Politicians lobbied over bible class

Last updated 05:00 01/06/2014

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Secular school campaigners are knocking on politicians' doors to lobby for a law change over religious lessons in school.

The latest effort to cut bible classes from school time follows a recent success for the group with the Human Rights Commission.

Secular Education Network spokesman David Hines said he had met with education spokespeople from the Greens, Mana Party and NZ First and was hoping to talk to Labour and National.

Although Education Minister Hekia Parata wasn't "bubbling with enthusiasm", her office has indicated she would agree to meet with him.

"We're not hopeful [for change], but I'll be surprised if they don't talk to us."

Although no political party is willing to make religious lessons a political issue for this year's election, he said the three political parties he spoke to are open to debating the cause.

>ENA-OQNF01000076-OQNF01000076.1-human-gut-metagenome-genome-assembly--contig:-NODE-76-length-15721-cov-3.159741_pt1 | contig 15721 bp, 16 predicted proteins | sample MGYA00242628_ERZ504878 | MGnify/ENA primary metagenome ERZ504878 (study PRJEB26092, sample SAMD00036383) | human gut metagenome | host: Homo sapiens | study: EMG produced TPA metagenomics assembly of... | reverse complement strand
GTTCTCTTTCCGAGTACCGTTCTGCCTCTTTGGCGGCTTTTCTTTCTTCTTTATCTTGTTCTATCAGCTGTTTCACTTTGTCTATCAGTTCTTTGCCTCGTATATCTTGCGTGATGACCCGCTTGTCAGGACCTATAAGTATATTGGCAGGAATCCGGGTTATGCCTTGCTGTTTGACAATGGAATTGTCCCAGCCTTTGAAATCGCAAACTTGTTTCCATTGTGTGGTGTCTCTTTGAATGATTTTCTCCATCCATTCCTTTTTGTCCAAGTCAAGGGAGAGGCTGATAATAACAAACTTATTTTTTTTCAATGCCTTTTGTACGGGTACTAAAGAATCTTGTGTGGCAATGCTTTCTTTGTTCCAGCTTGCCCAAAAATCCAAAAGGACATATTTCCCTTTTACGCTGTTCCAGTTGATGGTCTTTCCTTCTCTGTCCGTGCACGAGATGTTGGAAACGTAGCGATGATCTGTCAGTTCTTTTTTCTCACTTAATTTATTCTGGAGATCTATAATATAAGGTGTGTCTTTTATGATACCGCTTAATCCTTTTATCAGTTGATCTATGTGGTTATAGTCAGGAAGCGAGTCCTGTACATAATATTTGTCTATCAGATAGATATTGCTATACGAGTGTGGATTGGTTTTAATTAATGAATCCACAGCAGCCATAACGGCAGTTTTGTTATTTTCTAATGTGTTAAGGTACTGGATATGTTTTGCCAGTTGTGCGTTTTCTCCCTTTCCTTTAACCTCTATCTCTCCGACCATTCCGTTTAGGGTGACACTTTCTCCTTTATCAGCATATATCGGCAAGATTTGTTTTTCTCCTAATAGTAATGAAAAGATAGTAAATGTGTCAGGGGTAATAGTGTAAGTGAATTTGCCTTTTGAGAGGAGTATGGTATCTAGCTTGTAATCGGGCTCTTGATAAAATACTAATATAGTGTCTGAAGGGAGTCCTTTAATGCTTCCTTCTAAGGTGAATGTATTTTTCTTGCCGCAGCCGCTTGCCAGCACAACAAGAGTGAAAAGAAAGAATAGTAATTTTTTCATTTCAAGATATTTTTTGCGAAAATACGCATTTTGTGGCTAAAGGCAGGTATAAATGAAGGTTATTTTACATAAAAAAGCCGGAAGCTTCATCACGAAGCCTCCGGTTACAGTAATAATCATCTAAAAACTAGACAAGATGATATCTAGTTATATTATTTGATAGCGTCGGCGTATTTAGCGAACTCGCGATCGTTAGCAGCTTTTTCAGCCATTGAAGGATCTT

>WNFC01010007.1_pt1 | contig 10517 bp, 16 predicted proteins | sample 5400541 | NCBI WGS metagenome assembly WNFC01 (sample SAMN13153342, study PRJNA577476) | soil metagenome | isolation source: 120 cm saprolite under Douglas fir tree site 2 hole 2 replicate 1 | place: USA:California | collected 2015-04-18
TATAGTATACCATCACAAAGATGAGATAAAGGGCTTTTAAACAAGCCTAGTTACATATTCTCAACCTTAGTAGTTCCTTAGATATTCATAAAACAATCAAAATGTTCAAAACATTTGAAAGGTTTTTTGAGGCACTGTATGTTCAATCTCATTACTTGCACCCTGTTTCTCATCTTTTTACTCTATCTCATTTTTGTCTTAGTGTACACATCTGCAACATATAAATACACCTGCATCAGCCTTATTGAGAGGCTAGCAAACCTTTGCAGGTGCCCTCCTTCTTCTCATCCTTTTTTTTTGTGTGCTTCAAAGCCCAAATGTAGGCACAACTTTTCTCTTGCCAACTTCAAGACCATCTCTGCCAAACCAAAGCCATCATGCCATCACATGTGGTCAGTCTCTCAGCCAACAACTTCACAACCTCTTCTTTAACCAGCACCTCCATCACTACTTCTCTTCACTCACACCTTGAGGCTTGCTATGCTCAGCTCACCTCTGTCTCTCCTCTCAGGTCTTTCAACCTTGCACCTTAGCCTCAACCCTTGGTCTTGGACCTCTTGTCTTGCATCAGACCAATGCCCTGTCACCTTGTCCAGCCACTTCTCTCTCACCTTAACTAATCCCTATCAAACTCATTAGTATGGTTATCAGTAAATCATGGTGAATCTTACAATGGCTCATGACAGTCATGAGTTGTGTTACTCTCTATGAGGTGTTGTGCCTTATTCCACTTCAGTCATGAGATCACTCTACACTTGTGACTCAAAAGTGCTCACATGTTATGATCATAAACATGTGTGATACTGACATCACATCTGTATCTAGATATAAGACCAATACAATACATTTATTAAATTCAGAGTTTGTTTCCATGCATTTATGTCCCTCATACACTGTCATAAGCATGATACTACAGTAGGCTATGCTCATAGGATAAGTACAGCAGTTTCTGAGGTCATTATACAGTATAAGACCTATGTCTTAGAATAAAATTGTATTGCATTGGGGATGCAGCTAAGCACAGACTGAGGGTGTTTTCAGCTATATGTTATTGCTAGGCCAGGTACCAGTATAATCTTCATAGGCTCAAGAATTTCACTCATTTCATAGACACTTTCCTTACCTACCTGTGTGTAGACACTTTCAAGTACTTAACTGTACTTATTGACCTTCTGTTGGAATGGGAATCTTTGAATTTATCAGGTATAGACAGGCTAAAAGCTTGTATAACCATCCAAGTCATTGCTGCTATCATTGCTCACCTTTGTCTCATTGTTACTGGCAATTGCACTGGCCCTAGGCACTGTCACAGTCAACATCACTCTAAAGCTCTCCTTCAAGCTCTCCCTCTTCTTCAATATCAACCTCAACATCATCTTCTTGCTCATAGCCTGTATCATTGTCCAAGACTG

However, Hines said no one knows exactly how the rules should be interpreted, so schools are operating off their own assumptions.

"There's no rhyme or reason to the rules. When we go to complain to ERO [Education Review Office] or the Ministry of Education, they say they have no guidelines."

A group of Auckland primary schools recently took their concerns about religious teaching to the Human Rights Commission.

The Secular Education Network celebrated the commission's decision in January, which made Auckland's St Heliers School halt half-hour bible classes during school time.

However, it was a bittersweet victory after the school restarted classes during the lunch break.

The apparent retreat came after the Churches Education Commission was unable to offer teachers outside school hours.

Hines said he was preparing to make a group complaint to the Human Rights Commission following a number of new complaints from parents concerned about bible lessons in class.

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